BA in Political Science and History, University of North Carolina at Charlotte
MA in History, University of North Carolina at Charlotte
Georgia and the Caucasus
Nationality and Ethnicity
"The First Crack in the Ice: How the 1956 Protests Altered Soviet Cold War Hegemony"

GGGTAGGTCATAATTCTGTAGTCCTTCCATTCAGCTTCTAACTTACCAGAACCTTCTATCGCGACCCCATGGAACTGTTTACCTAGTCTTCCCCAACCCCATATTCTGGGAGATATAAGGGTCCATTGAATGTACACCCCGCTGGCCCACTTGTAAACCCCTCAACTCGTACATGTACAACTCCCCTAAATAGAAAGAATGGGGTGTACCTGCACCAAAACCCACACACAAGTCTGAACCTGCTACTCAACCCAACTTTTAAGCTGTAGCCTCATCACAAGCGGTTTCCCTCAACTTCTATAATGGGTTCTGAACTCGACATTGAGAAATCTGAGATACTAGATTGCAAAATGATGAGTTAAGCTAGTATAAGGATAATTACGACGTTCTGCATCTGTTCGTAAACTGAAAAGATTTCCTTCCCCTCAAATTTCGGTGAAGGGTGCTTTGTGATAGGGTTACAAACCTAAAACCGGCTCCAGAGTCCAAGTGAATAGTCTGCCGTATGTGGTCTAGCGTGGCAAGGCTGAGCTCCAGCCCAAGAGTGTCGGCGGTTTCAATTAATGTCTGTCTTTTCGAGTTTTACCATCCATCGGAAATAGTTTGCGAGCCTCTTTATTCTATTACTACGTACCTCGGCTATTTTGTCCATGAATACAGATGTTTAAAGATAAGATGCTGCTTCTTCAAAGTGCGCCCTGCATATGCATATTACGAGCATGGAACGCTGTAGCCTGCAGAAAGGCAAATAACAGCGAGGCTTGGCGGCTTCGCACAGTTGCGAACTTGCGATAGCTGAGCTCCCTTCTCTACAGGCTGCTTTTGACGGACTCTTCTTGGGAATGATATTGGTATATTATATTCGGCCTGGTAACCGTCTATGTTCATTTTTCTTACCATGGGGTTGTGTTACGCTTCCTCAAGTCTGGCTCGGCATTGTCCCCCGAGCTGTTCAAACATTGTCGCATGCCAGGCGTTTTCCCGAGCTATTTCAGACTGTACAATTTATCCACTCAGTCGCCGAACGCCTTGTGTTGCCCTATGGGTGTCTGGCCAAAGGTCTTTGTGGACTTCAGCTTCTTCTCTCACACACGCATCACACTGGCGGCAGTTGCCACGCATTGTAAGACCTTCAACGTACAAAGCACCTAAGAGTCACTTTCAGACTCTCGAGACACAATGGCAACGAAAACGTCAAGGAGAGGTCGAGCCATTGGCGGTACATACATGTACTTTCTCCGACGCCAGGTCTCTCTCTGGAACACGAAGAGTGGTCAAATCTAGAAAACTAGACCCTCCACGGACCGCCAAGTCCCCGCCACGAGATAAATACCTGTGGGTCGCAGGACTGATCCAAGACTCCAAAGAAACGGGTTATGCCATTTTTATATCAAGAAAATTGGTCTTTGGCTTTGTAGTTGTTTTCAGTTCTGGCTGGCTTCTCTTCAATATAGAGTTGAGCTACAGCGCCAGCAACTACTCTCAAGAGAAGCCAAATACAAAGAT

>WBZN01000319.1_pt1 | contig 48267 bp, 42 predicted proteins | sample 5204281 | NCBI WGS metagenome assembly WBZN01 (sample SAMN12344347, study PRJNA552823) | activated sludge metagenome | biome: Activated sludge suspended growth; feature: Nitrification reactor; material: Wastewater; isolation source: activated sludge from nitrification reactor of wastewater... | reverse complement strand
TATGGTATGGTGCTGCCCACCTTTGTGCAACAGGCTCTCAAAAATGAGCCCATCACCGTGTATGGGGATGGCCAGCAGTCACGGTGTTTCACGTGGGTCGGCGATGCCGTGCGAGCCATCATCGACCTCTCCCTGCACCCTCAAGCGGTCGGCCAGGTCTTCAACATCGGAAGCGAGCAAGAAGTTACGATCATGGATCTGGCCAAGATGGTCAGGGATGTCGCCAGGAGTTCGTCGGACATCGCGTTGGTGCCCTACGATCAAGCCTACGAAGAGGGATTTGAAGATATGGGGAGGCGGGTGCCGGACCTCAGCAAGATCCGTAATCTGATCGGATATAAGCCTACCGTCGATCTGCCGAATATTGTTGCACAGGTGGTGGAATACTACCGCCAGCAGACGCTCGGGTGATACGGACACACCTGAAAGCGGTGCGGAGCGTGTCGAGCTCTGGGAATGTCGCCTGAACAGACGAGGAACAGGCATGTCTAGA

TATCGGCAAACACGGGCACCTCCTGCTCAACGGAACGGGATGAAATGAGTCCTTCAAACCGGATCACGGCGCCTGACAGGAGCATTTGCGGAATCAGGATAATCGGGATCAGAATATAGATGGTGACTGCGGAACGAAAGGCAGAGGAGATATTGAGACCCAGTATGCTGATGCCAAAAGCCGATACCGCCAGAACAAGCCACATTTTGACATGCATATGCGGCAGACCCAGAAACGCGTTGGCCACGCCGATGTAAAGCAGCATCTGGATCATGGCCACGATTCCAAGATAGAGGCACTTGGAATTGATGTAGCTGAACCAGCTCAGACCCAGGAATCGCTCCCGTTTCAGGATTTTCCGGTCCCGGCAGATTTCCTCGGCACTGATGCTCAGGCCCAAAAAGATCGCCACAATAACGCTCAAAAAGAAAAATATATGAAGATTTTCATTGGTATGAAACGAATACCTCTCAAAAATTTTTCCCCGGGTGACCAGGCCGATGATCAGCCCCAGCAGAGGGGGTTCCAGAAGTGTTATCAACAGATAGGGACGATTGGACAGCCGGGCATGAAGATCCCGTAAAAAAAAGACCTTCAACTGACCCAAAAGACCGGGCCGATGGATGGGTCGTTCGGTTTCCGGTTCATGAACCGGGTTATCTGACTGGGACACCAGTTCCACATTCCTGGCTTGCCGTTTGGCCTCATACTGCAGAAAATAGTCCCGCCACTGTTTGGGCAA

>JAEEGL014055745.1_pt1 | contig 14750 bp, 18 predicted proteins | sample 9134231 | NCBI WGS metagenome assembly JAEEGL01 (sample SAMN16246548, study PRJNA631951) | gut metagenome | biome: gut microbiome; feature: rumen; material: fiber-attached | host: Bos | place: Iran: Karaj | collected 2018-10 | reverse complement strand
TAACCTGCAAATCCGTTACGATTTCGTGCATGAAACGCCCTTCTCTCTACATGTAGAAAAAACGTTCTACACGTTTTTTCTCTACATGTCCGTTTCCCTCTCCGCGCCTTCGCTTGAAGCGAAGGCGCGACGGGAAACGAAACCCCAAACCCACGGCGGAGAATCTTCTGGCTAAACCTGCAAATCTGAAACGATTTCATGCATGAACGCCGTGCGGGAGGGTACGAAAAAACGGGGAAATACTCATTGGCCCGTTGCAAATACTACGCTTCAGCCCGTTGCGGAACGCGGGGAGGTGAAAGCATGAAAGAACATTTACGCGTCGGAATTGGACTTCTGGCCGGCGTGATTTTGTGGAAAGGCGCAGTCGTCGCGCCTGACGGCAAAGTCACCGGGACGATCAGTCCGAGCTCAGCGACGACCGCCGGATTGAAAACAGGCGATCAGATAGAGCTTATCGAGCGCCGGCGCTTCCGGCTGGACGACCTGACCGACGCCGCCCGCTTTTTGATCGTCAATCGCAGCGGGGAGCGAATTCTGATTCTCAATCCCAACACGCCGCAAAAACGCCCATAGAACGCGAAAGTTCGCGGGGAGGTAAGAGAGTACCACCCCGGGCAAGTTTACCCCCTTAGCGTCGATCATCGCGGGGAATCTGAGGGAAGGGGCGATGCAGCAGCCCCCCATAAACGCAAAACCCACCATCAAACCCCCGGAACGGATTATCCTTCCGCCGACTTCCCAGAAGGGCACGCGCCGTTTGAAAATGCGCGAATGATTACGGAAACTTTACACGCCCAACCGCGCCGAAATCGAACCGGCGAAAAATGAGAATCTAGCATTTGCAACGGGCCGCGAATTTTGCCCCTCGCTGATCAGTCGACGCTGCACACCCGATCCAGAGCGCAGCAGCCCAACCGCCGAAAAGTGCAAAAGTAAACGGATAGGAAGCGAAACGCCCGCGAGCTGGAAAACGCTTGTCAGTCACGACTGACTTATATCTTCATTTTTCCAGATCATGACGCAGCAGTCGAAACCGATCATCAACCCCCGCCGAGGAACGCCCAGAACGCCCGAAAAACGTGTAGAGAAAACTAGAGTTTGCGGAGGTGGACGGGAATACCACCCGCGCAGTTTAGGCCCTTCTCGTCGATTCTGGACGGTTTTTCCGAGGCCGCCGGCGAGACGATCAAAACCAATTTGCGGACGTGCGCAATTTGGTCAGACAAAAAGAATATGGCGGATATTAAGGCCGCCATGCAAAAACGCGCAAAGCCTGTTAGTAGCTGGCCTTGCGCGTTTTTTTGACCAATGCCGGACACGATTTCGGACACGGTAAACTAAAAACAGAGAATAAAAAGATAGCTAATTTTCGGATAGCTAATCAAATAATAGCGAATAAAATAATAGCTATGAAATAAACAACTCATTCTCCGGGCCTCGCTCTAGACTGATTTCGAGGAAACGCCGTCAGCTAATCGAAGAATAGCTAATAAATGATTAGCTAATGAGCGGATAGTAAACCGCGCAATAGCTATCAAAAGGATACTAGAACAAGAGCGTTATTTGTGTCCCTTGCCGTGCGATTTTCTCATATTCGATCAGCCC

My dissertation examines the impact of one of the many violent incidents between the Soviet Union and Georgia, the 1956 Tbilisi massacre. This massacre occurred when students gathered in Tbilisi on March 5th to hold an unofficial demonstration in memory of the third anniversary of Joseph Stalin¿s death because the government failed to recognize it in the wake of Nikita Khrushchev's "Secret Speech," which exposed the extent of Stalin's crimes and weaknesses, of the previous February. This example of state violence against its constituents is significant because the Tbilisi protests were pro-Stalinist, a technique glorified and encouraged by the Stalinist cult of personality which was only overturned by Khrushchev's "Secret Speech." The research focuses on the multi-leveled contested and cultural nature of national identity in the Soviet Union. Additionally, it will determine how this protest, in tandem with Khrushchev¿s de-Stalinization efforts, forced changes upon Georgia¿s relationship with Moscow.